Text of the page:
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Battle of Banjo
Part of the Kamerun Campaign in World War I
Date4–6 November 1915
LocationBanjo, Kamerun
Result British victory
Belligerents

United Kingdom British Empire

  • Flag of Nigeria (1914–1952).svg British Nigeria

German Empire German Empire

  • Flag of Deutsch-Kamerun.svg German Kamerun
Commanders and leaders

United Kingdom Brigadier General Frederick Hugh Cunliffe

United Kingdom Captain Bowyer-Smijth
German Empire Captain Adolf Schipper
Strength
23 Europeans
200 Africans[1]
Casualties and losses
50[2][3] 3 Europeans
25 Africans[2]

During the Battle of Banjo or Battle of Banyo, British forces besieged German forces entrenched on the Banjo mountain from 4 to 6 November 1915 during the Kamerun campaign of the First World War. By 6 November much of the German force had deserted, while the rest surrendered. The battle resulted in victory for the Allies and breakdown of German resistance in northern Kamerun.

Background[]

Following the outbreak of war between Britain and Germany in the summer of 1914, British forces in neighboring Nigeria mounted an attack on the German forts at Garua in northern Kamerun. After failing to take the forts and suffering heavy casualties at the First Battle of Garua, British forces in the border regions adopted a defensive strategy. The German commander at Garua, Von Crailsheim gained confidence and mounted a raid across the border which was repulsed at the Battle of Gurin in April 1915.[4] Following the German defeat, Captain Adolf Schipper led the wounded German soldiers to the fort at Banjo to the south. The German raid stimulated retaliation from the British commander in the area, Hugh Cunliffe who went on to finally capture the forts at Garua at the Second Battle of Garua. In July, Cunliffe went on to win the Battle of Ngaundere further south. Due to heavy rains however, Cunliffe chose to take part in the Siege of Mora instead of make an advance southward to the German base at Jaunde.[5]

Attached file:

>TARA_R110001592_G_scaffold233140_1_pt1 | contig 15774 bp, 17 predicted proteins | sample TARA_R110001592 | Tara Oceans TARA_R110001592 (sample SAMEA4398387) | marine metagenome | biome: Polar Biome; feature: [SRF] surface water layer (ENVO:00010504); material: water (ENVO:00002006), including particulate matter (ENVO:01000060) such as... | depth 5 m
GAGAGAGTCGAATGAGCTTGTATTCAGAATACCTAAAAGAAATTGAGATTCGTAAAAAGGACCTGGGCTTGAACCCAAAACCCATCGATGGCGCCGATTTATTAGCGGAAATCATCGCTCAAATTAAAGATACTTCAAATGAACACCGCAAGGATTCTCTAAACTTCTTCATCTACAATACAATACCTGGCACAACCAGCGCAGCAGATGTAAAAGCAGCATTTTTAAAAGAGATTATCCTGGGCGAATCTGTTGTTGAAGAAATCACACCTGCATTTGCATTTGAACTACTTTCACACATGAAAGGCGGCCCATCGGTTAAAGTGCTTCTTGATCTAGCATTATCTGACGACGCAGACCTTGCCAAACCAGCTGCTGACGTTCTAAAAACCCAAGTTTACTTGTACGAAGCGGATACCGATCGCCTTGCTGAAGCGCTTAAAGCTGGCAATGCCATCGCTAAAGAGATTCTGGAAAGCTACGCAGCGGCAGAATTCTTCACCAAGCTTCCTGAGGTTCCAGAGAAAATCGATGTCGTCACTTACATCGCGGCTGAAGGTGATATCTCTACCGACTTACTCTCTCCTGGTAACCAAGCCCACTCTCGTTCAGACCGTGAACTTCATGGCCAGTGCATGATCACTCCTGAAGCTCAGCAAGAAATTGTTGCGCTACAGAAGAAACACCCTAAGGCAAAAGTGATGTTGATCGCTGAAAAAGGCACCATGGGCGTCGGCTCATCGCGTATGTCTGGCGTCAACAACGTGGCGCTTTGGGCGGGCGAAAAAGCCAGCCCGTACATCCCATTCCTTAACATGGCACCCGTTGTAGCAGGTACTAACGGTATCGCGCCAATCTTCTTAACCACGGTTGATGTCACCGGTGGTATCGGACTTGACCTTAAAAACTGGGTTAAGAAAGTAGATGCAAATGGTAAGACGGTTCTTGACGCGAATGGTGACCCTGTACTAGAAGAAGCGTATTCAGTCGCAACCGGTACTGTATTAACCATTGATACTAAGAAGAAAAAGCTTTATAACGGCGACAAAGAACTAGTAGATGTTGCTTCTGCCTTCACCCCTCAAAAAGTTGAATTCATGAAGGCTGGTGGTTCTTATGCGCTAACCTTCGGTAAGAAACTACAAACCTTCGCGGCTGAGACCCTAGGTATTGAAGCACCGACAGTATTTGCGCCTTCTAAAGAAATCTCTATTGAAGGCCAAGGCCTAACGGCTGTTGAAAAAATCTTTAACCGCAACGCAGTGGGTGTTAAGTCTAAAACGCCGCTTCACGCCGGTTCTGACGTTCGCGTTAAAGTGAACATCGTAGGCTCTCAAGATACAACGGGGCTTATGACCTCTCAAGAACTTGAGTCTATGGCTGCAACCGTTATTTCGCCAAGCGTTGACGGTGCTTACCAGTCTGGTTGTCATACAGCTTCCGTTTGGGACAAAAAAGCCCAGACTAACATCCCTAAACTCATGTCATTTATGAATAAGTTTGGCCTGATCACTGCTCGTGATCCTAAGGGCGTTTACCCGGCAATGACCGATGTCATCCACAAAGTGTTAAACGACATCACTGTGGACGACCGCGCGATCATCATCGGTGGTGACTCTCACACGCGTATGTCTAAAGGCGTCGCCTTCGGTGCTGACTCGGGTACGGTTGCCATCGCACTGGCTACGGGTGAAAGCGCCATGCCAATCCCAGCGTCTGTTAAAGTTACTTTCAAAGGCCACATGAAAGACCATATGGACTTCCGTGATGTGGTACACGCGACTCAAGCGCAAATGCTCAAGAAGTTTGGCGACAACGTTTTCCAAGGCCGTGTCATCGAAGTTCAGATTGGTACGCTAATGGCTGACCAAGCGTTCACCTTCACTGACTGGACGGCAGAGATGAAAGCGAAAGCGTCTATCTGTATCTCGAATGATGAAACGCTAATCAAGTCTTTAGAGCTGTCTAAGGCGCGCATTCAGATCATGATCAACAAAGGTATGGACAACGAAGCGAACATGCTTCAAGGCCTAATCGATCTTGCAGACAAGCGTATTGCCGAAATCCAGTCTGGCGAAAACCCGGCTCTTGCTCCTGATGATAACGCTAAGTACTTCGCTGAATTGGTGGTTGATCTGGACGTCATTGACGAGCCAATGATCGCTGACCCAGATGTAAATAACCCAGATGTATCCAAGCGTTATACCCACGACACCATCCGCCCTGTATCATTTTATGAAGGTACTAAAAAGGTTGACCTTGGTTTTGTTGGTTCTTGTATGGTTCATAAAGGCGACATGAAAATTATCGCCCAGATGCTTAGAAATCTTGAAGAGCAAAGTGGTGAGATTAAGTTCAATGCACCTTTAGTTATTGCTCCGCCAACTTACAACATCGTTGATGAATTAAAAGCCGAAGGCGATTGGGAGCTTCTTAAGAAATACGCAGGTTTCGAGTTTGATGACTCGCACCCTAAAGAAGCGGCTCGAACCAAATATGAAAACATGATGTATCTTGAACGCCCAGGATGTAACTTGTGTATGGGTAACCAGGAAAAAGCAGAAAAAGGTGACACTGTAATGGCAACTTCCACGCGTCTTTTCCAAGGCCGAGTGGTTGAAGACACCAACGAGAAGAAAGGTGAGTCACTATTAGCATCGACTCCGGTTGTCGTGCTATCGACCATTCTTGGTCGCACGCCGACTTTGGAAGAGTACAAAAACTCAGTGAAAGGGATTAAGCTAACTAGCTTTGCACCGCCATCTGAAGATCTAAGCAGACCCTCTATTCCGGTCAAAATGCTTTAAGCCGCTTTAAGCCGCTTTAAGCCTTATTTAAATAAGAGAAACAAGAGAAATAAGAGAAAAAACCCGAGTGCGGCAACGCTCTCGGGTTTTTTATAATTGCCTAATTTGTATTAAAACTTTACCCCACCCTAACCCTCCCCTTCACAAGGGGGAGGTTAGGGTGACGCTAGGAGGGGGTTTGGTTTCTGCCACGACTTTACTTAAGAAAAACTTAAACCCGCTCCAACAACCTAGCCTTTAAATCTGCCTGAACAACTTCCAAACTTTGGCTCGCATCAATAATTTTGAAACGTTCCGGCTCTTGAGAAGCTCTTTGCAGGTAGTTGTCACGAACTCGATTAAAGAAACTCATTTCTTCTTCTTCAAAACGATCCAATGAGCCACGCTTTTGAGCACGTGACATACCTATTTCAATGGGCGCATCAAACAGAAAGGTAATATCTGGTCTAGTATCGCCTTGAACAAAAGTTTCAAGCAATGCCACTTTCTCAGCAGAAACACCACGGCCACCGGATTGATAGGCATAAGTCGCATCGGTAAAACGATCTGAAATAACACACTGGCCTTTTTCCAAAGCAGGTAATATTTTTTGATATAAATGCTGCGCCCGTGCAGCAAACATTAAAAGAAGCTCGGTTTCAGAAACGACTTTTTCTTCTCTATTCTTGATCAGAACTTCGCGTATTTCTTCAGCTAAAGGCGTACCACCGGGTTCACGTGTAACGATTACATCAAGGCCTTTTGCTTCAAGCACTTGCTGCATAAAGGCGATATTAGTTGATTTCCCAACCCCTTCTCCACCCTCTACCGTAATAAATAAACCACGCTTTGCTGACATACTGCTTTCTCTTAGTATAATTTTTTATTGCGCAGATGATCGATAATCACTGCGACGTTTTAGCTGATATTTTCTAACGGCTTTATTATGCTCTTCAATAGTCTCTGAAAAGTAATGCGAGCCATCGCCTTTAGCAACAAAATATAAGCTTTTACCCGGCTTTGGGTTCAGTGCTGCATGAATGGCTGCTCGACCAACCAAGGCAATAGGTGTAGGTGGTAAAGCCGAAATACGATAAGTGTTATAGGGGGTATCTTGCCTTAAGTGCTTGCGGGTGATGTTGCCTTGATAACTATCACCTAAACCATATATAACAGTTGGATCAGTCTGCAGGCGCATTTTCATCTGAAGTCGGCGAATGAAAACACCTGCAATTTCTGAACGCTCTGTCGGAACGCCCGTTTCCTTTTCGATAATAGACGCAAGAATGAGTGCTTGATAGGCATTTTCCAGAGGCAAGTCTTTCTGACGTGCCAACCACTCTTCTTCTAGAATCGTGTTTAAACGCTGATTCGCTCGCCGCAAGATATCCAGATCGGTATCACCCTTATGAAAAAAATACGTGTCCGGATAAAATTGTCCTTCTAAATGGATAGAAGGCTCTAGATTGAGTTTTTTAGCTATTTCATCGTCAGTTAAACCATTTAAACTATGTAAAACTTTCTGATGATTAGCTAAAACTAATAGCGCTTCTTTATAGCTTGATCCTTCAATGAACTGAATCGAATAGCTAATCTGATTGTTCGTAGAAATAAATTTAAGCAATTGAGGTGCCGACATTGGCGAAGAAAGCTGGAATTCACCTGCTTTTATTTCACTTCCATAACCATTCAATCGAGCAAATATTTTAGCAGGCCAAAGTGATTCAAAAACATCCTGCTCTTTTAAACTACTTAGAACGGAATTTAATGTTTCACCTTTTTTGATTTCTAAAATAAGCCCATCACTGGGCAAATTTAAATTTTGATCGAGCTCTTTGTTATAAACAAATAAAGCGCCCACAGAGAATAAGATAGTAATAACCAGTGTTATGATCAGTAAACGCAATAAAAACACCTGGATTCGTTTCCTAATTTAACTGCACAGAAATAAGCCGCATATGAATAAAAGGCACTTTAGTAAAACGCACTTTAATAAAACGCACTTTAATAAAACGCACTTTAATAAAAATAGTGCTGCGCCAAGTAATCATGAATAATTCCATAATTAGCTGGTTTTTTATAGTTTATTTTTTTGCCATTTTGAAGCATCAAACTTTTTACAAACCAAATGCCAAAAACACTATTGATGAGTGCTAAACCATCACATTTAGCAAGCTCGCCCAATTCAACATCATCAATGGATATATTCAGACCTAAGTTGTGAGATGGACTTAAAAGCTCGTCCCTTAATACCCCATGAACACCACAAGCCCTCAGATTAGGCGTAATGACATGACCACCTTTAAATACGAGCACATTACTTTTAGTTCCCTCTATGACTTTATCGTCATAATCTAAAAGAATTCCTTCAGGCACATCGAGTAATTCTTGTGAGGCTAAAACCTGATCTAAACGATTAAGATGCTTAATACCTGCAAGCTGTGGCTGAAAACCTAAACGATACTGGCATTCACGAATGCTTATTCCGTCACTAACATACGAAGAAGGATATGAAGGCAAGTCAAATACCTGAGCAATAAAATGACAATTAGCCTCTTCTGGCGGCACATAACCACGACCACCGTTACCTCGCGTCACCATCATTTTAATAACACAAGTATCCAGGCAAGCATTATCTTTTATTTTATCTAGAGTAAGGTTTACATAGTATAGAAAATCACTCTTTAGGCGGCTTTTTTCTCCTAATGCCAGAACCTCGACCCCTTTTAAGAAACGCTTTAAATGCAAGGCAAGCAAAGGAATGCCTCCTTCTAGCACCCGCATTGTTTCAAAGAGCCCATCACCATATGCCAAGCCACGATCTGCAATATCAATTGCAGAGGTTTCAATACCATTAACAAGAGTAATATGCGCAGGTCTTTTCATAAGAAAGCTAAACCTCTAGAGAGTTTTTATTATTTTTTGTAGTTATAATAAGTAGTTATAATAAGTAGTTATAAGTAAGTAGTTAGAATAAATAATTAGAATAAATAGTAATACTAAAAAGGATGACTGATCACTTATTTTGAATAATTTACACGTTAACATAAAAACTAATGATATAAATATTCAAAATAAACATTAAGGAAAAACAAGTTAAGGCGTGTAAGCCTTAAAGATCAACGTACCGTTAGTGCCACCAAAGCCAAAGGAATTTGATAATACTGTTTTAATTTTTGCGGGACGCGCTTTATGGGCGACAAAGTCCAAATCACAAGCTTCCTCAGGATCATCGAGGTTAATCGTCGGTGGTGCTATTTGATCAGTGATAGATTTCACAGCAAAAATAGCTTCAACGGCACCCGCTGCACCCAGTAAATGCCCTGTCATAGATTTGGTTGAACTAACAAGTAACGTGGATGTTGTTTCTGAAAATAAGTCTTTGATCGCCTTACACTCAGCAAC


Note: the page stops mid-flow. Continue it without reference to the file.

Because of an improvement in weather conditions, Cunliffe resumed his push south in October. On 22 October, the town of Bamenda was occupied by Cunliffe's forces. British forces occupied the village Banjo on 24 October.[6] On 3 November the column occupied the town of Tibati, approximately 90 kilometers southwest of Ngaundere.[7] The German fort on a hill near the town of Banjo was near to the border with Nigeria and was the last German stronghold in northern Kamerun that stood between Cunliffe and Jaunde. The fort was situated atop a mountain with steep slopes but a relatively flat summit. A number of boulders were located on the slopes of the mountain.[3] In preparation for the battle, German forces built approximately 300 sangars between these boulders and constructed numerous entrenchments on the slopes of the hill.[8][9] Under the command of Captain Adolf Schipper, the fort had prepared itself for a long siege like the ones seen at Mora and Garua. Before the battle took place, the garrison had even prepared the top of the mountain for agricultural cultivation.[10] By October 1915 the fort was protected by 23 European officers and approximately 200 native Askaris.[1]

Battle[]